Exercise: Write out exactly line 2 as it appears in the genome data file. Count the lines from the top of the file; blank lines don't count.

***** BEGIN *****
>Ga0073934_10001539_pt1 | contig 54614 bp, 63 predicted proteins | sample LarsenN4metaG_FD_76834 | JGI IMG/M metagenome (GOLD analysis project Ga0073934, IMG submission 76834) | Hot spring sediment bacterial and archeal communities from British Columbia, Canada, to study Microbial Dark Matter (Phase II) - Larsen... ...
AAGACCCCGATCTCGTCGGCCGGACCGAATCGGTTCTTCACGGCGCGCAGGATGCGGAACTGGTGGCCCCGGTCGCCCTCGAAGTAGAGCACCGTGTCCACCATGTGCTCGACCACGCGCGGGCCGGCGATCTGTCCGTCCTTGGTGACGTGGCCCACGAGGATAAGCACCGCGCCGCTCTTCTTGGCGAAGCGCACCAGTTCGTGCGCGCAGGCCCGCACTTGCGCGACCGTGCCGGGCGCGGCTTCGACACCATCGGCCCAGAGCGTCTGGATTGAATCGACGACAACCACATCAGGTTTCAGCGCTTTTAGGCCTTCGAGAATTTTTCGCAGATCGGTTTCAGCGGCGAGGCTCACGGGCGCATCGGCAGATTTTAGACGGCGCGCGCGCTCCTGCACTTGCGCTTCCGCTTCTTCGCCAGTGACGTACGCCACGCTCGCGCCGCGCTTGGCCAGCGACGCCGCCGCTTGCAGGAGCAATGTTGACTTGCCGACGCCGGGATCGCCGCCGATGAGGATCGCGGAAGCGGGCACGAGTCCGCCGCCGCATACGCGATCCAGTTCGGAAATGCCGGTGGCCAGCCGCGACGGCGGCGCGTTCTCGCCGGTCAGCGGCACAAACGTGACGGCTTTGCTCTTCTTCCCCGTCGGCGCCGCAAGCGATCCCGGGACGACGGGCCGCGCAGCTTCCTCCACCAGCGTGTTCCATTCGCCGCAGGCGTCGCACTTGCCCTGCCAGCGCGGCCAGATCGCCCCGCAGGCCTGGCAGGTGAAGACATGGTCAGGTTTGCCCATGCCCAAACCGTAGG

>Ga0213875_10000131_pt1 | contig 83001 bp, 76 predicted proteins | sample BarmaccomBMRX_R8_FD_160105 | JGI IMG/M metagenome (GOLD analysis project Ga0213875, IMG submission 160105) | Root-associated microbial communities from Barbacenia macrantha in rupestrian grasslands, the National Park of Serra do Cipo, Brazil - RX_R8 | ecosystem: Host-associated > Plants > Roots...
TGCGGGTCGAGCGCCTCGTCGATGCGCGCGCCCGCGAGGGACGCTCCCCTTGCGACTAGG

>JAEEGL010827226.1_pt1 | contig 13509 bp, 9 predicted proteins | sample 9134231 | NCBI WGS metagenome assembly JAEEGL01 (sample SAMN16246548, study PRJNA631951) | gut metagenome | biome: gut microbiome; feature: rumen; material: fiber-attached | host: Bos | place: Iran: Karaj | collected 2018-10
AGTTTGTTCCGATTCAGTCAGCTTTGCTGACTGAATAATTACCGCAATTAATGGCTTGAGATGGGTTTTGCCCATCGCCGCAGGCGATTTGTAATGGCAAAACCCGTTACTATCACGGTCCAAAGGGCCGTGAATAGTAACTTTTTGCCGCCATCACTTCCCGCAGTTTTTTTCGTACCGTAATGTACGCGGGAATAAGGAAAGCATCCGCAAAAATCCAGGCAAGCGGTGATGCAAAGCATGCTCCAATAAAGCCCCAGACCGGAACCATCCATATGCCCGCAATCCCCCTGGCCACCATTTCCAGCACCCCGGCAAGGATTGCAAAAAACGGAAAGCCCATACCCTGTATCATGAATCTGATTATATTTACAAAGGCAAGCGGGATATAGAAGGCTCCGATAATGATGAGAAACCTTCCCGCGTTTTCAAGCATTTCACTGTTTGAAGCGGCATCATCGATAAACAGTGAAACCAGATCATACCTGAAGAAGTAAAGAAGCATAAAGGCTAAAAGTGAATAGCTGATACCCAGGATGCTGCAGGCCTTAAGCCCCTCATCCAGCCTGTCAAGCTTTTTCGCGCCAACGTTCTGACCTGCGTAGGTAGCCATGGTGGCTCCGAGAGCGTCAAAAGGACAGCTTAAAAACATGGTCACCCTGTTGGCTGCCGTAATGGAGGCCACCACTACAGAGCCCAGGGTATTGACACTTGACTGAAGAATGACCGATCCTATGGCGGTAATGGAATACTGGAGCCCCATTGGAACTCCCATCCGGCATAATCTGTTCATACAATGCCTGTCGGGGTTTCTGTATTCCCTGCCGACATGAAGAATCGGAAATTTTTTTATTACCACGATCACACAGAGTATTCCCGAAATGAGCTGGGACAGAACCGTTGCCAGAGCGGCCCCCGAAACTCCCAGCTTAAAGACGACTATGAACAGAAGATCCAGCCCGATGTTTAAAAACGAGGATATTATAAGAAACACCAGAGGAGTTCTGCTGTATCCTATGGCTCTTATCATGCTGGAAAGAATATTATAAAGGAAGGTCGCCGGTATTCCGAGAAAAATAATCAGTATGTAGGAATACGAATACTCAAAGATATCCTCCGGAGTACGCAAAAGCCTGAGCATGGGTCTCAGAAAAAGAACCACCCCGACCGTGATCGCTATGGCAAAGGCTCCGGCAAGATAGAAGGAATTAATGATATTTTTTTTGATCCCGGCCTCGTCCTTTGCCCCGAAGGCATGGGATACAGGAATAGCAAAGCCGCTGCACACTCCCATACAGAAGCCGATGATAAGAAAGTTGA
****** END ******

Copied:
AAGACCCCGATCTCGTCGGCCGGACCGAATCGGTTCTTCACGGCGCGCAGGATGCGGAACTGGTGGCCCCGGTCGCCCTCGAAGTAGAGCACCGTGTCCACCATGTGCTCGACCACGCGCGGGCCGGCGATCTGTCCGTCCTTGGTGACGTGGCCCACGAGGATAAGCACCGCGCCGCTCTTCTTGGCGAAGCGCACCAGTTCGTGCGCGCAGGCCCGCACTTGCGCGACCGTGCCGGGCGCGGCTTCGACACCATCGGCCCAGAGCGTCTGGATTGAATCGACGACAACCACATCAGGTTTCAGCGCTTTTAGGCCTTCGAGAATTTTTCGCAGATCGGTTTCAGCGGCGAGGCTCACGGGCGCATCGGCAGATTTTAGACGGCGCGCGCGCTCCTGCACTTGCGCTTCCGCTTCTTCGCCAGTGACGTACGCCACGCTCGCGCCGCGCTTGGCCAGCGACGCCGCCGCTTGCAGGAGCAATGTTGACTTGCCGACGCCGGGATCGCCGCCGATGAGGATCGCGGAAGCGGGCACGAGTCCGCCGCCGCATACGCGATCCAGTTCGGAAATGCCGGTGGCCAGCCGCGACGGCGGCGCGTTCTCGCCGGTCAGCGGCACAAACGTGACGGCTTTGCTCTTCTTCCCCGTCGGCGCCGCAAGCGATCCCGGGACGACGGGCCGCGCAGCTTCCTCCACCAGCGTGTTCCATTCGCCGCAGGCGTCGCACTTGCCCTGCCAGCGCGGCCAGATCGCCCCGCAGGCCTGGCAGGTGAAGACATGGTCAGGTTTGCCCATGCCCAAACCGTAGG